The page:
The Extragalactic Distance Scale
J. B. Jensen
Gemini Observatory, 670 N. A'ohoku Place, Hilo, HI 96720
J. L. Tonry
Institute for Astronomy, University of Hawaii, 2680 Woodlawn Drive, Honolulu, HI, 96822
John Hopkins University, Department of Physics and Astronomy, 3400 North Charles Street, Baltimore, MD 21218-2686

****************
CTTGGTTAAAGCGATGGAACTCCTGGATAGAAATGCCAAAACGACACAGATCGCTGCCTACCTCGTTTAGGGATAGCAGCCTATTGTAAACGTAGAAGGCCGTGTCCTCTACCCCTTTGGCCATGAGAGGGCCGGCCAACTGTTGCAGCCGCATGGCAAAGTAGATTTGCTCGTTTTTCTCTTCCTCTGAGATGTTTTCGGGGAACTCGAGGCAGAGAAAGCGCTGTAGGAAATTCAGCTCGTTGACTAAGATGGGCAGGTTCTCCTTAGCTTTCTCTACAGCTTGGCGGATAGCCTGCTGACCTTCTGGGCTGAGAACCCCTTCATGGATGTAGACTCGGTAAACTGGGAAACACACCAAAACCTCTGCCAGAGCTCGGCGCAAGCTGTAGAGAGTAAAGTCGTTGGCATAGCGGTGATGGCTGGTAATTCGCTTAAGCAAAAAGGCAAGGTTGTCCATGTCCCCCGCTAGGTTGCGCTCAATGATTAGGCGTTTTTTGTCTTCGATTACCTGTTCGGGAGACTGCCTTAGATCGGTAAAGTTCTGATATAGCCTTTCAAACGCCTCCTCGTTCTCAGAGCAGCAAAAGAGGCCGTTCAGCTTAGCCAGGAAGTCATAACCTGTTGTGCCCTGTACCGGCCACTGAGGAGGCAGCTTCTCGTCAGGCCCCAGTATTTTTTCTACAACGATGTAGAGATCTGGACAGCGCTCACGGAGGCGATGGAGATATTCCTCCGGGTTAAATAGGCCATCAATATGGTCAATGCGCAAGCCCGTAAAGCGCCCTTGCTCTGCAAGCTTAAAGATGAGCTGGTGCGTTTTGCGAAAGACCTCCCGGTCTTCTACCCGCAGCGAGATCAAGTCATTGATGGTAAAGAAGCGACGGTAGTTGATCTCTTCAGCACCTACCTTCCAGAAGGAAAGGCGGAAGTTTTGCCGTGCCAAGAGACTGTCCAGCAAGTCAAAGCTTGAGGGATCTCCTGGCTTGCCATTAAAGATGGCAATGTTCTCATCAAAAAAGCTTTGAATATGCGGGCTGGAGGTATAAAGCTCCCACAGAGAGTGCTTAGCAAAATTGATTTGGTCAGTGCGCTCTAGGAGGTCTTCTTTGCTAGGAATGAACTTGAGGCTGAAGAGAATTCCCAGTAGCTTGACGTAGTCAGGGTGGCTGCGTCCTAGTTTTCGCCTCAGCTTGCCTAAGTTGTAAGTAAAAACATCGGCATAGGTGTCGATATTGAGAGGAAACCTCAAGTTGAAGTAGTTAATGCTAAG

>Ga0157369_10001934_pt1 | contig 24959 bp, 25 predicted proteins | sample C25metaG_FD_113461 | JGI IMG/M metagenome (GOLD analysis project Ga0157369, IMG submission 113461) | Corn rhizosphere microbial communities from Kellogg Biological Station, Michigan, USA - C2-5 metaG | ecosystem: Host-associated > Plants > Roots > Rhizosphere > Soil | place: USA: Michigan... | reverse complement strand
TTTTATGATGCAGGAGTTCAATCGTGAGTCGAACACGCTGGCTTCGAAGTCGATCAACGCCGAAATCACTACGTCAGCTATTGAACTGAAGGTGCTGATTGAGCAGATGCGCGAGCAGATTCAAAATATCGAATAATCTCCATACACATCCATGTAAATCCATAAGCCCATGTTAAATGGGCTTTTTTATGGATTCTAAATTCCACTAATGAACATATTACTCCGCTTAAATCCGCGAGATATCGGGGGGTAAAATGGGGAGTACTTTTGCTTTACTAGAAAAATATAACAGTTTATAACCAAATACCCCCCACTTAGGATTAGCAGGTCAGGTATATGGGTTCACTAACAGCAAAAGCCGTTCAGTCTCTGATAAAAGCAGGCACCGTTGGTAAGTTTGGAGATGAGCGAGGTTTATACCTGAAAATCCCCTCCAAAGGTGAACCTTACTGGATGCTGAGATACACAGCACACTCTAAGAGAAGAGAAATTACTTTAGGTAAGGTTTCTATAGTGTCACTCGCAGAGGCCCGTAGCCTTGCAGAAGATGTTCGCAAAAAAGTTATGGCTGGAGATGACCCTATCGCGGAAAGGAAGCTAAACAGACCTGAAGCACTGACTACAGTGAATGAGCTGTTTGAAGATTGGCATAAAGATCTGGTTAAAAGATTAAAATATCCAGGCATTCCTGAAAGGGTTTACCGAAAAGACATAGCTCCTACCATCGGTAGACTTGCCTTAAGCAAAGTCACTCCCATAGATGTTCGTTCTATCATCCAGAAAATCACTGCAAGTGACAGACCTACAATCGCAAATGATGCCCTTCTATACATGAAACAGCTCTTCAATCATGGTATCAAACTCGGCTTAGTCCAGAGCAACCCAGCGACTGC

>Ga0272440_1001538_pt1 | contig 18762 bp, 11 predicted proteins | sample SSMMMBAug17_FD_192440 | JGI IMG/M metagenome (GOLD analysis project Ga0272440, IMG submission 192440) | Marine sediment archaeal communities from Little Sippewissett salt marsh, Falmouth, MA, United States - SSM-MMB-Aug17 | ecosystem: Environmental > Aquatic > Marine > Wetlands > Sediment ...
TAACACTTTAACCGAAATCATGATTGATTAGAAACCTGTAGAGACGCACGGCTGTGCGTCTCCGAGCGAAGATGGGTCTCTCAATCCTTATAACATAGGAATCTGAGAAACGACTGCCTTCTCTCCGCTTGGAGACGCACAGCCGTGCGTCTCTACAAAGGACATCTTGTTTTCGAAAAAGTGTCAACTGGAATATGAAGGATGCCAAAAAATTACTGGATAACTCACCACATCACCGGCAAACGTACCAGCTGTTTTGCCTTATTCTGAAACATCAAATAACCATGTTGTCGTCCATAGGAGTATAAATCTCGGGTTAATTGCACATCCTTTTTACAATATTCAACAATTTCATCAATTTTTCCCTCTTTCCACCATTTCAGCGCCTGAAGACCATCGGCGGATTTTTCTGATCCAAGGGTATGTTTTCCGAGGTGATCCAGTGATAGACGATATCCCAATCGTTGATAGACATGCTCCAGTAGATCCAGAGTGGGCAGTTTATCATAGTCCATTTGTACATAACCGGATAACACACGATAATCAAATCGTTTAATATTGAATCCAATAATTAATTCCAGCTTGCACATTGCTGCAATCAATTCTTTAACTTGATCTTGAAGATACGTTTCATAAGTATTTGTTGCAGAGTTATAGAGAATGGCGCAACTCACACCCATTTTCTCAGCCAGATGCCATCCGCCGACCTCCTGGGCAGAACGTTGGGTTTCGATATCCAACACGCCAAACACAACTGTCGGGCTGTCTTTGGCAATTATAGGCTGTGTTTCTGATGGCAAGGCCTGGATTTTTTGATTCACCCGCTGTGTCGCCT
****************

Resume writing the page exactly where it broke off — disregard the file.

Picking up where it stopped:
Significant progress has been made during the last 10 years toward resolving the debate over the expansion rate of the Universe. The current value of the Hubble parameter, H0, is now arguably known with an accuracy of 10%, largely due to the tremendous increase in the number of galaxies in which Cepheid variable stars have been discovered. Increasingly accurate secondary distance indicators, many calibrated using Cepheids, now provide largely concordant measurements of H0 well out into the Hubble flow, and deviations from the smooth Hubble flow allow us to better measure the dynamical structure of the local Universe. The change in the Hubble parameter with redshift provided the first direct evidence for acceleration and "dark energy" in the Universe. Extragalactic distance measurements are central to determining the size, age, composition, and fate of the Universe. We discuss remaining systematic uncertainties, particularly related to the Cepheid calibration, and identify where improvements are likely to be made in the next few years.